We ask people to travel light and not to take plastic material with them if possible. We also encourage them to eat at least once a day outside their hotel in order to support local businesses.
We ensure that the hotels that we choosing for our holidays are doing something good for the environment, from recycling through growing their own fruits and vegetables to using solar power. For example Setrana Lodge was built by using natural and local sources. Also the setting it is not intrusive and it blends with surroundings environment
Setam Lodge has concept of an Ecolodge and is ruled by several requisites of which the necessity to be in perfect harmony with the environment and to offer an excellent level of comfort. Most food that is served in this hotel is locally grown.
We always ensure that our transport vehicles are regularly checked for carbon emmissions.
To ensure environmental awareness of our clients we provide them with detailed environmental information about places they visit, and how they can help.
PeopleResponsible tourism satisfies these social needs through contact with local people, and takes us further up the ladder to self-actualisation and realisation through creative activities, knowledge and exploration.
Our mission is to bring tourists closer to local people, their traditions, customs and beliefs. We provide many opportunities for our clients to experience what is the ‘real’ country.
We encourage and include many local projects in our itineraries. For example, in Madagascar we offer the chance to be part of a locally run project to stay in the village with locals and help them with their everyday activities.
As James Beard once said “Food is our common ground, a universal experience.” Therefore, we encourage our clients to try to learn how to cook local dishes by interacting with local people. While touring, we suggest to them that they can visit local art museums, see local performances and respect local people and they beliefs.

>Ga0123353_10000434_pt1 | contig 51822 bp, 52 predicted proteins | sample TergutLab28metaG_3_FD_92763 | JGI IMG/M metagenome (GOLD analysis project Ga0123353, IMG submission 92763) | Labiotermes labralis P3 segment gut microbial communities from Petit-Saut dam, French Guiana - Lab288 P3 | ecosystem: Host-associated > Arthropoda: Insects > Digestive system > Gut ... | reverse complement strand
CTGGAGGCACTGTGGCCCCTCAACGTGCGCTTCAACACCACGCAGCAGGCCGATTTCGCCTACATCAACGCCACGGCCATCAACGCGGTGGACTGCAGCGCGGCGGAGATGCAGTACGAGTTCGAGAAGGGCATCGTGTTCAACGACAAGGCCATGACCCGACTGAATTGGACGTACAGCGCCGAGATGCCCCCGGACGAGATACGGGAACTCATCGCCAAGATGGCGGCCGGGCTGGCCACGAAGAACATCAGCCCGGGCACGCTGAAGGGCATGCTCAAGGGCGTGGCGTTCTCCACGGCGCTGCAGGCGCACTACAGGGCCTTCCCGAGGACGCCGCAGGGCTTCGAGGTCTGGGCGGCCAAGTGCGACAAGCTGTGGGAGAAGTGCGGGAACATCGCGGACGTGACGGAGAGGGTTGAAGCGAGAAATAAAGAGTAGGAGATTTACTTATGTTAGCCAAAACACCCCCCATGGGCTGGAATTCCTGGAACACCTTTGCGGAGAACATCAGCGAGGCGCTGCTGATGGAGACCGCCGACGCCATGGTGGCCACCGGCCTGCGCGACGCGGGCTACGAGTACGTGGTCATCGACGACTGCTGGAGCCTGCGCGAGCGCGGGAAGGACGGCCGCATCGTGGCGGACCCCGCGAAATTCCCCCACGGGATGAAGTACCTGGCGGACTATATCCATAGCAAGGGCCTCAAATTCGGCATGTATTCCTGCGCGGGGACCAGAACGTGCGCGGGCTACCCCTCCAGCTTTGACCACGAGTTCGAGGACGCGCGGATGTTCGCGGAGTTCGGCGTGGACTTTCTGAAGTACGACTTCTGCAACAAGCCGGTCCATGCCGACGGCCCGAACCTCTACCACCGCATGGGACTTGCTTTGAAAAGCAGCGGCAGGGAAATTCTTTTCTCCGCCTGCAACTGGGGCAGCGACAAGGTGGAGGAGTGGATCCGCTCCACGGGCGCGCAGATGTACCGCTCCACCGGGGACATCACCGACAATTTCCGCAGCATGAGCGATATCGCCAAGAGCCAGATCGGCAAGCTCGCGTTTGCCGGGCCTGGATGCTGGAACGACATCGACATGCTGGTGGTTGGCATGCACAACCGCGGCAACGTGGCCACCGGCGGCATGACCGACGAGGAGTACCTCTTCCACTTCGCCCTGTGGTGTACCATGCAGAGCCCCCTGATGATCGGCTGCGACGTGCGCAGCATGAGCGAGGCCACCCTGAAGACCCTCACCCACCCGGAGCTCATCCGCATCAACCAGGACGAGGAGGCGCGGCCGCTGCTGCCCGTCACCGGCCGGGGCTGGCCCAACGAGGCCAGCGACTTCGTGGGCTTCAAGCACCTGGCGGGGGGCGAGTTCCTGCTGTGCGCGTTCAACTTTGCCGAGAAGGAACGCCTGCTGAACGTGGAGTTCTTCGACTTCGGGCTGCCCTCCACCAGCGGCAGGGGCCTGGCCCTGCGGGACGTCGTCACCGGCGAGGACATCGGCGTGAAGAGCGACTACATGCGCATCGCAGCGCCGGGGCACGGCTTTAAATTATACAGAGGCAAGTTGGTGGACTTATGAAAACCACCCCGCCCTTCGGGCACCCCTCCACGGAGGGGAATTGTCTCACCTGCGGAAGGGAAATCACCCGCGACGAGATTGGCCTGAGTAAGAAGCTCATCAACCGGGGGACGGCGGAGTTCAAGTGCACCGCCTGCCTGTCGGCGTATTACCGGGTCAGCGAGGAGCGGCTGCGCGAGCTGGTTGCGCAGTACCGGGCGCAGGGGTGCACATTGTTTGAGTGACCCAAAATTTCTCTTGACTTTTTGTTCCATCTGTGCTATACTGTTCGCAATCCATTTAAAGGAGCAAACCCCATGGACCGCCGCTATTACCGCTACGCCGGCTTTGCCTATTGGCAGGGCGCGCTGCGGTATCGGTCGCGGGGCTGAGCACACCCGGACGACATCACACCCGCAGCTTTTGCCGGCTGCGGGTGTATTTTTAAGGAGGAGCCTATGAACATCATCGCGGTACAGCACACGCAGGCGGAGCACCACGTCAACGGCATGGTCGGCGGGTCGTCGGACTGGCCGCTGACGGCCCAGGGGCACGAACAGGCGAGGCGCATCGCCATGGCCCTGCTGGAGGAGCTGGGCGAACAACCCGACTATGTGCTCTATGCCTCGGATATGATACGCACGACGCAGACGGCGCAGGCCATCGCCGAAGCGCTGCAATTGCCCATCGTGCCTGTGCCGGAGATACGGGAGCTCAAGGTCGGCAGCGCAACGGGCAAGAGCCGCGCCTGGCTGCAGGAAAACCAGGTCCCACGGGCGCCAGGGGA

During this trip you will have chance to visit remote places that are not accesiblr by care but you will use 4 x 4. Visiting these places you will have a chance to purchuse local goods.
We use local drivers and guides throughout this trip and most hotels are locally owned. This is a great contribution to many famillies.
Here are also 2 more examples, where you will contribute during this tour:
1. Anjaha Community Reserve in Madagascar, Anja Park is a great place to see ring tailed lemurs in the troops. It is community run initiative to protect the lemurs. Many community parks and reserves were established to protect natural resources and to empower Malagasy people with rights to their lands and the benefits of ecotourism. Anja Reserve is the most visited community managed forest and ecotourism site in Madagascar. Anja has become a vital example of how community management of natural resources can both effectively protect the area and benefit the community.
2. Mitsinjo Reserve (Madagascar) belongs to the Andasibe - Analamazaotra National Park. It is a community-run conservation organization work with the local communities to protect the nature and wildlife in sustainable way.
Association Mitsinjo was formed in 1999 by residents of the village Andasibe in east-central Madagascar. Interested to work as guides for the growing number of tourists visiting the region, their project eventually grew into much more. In 2003 it gained management of Analamazaotra Forest Station and in 2005 the Torotorofotsy Ramsar Site, which are now their main focal areas for conservation, research and sustainable development initiatives.
Today the organization is composed of more than 50 members from the local community.